Those weird college-football ads.

The stadium scene.
Dec. 30 2005 2:53 PM

Those Weird College Ads

If you like our football team, you'll love our chem labs full of Asian students.

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Bait the Ivy League: "Two years ago, the University of Alabama won another national championship, with more USA Today Academic All-Americans than any other school. Harvard was second," beams the SEC school's promotional spot. "Now the 2005 results are in, finding the University of Alabama again leading the nation. Do I hear dynasty?" When questioned about the budding academic rivalry, a Harvard spokesperson told me, "There is no response available."

Adopt the language of debt-consolidation commercials: "If you got the brains, but not the bucks, the door's open," says the University of Virginia, plugging its AccessUVa financial-aid program. "Can't afford it? Now you can. Worried about debt? Not anymore. Don't feel welcome? Sure you will!"

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Think You Know FSU? Sell the nerds: Virginia Tech's ad depicts Blacksburg as the kind of place where you'll be hoisted up by a cheering throng while wearing a lab coat and holding an Erlenmeyer flask. "Think you know Florida State University?" asks Dr. Greg Boebinger, director of the school's National High Magnetic Field Laboratory. The spot goes on to re-educate those who perceive FSU as little more than a haven for over-age quarterbacks and unintelligible coaches. There's the 900MHz Ultra Wide Bore magnet, too! It's "an unrivaled scientific marvel that's yielding important discoveries in chemical and biomedical research," beams Boebinger.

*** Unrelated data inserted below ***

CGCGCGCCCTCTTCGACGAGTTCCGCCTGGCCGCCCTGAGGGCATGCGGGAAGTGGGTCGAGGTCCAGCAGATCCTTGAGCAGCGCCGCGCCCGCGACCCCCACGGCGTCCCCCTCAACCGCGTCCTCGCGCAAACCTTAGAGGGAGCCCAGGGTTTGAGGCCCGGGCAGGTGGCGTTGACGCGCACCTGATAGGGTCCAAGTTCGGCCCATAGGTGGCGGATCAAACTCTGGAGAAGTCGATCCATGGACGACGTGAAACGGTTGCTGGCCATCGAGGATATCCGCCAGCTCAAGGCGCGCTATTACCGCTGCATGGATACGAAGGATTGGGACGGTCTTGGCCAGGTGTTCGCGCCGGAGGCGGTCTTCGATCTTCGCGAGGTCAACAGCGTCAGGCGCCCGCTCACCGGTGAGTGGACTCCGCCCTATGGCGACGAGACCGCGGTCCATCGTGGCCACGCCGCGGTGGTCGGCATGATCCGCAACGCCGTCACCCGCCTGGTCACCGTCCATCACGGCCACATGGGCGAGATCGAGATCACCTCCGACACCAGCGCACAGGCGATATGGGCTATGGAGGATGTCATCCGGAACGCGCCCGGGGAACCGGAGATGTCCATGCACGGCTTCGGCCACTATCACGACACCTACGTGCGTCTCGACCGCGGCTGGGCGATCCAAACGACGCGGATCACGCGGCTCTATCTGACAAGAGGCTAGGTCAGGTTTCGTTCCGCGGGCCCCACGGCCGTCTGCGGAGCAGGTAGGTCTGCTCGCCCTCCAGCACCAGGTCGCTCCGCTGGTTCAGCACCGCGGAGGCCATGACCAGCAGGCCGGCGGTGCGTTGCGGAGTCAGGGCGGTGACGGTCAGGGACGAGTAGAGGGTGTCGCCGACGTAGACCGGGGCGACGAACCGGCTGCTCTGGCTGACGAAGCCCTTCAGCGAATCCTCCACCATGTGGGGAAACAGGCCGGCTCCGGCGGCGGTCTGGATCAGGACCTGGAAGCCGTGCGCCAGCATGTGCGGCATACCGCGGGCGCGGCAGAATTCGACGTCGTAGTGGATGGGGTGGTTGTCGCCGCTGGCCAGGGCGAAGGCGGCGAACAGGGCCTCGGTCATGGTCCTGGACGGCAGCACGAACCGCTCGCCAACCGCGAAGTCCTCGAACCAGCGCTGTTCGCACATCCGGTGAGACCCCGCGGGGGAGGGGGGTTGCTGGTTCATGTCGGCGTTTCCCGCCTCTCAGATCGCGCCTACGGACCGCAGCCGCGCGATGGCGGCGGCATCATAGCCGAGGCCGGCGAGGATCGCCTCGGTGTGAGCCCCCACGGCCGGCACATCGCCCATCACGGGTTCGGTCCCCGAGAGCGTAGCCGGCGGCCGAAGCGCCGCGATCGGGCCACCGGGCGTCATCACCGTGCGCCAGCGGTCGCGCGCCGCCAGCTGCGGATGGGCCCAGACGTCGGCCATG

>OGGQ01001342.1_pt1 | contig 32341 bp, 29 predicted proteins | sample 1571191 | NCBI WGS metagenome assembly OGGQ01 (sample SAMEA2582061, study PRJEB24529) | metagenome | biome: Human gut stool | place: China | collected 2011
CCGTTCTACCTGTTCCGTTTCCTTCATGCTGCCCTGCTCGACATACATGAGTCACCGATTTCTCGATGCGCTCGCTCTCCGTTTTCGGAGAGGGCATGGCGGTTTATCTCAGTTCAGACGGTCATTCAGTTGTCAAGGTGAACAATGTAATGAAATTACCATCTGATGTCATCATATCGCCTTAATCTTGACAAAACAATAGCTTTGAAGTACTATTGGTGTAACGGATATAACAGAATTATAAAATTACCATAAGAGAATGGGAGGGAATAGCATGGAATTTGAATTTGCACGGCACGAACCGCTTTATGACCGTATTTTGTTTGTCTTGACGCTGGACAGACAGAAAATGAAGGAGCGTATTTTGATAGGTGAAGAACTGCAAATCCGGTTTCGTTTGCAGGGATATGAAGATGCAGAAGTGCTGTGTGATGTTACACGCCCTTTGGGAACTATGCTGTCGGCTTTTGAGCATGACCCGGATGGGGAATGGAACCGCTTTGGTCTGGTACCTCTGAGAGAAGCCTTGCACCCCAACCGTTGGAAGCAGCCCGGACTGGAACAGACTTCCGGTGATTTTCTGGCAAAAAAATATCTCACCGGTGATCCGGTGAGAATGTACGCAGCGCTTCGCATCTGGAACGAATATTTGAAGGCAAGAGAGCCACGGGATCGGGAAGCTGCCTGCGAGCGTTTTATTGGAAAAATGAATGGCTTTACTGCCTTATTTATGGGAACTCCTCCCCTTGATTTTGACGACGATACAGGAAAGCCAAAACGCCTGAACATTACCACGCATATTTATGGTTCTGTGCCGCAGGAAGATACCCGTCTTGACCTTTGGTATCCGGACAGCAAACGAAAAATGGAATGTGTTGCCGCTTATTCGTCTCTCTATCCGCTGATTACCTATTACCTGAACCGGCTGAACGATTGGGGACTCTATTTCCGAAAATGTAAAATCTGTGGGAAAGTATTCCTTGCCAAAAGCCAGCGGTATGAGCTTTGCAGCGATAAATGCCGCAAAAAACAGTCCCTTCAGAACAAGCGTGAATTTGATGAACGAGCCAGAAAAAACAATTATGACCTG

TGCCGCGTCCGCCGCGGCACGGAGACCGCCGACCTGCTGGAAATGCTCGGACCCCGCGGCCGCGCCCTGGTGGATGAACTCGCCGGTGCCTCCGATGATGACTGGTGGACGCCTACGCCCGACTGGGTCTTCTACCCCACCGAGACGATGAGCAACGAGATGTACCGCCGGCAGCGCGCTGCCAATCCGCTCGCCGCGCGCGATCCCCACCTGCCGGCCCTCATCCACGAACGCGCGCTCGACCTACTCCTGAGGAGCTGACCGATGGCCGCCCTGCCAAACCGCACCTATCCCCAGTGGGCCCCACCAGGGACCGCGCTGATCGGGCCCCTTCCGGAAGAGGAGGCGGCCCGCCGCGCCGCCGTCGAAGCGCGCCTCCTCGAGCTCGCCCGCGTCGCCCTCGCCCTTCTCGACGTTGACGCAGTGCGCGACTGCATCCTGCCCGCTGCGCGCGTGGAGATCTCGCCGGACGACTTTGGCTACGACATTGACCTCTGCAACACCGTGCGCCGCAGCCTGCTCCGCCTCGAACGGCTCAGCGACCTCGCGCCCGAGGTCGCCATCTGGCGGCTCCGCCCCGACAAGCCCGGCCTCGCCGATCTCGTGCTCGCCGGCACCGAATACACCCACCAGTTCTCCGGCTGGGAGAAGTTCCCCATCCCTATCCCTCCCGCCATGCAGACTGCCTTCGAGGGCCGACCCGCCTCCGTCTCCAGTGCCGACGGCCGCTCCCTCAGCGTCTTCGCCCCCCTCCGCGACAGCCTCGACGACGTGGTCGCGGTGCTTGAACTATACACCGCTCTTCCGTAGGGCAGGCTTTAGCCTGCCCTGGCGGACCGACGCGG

Do damage control: A diverse group of students recites the campus creed: "At the University of Colorado, we act with honor, integrity, and accountability in … interactions with students, faculty, and staff." The honor and integrity of the school's football recruiting techniques are not mentioned.

Disclose divine nature of admissions committee: The season's most memorable institutional spot won't be playing during a bowl game. Notre Dame will introduce a new ad for the Fiesta Bowl, but the school will have a tough time encapsulating the smug Golden Domer attitude any better than it does in "Candle." A girl lights candles at her church, ostensibly for many years, until a thick letter arrives from the Notre Dame admissions office. A glance to the skies confirms just who's responsible for her shot at a "higher education." Prayer for personal triumph: It's not just for end zone celebrations anymore.

Mike DeBonis is the political columnist for Washington City Paper.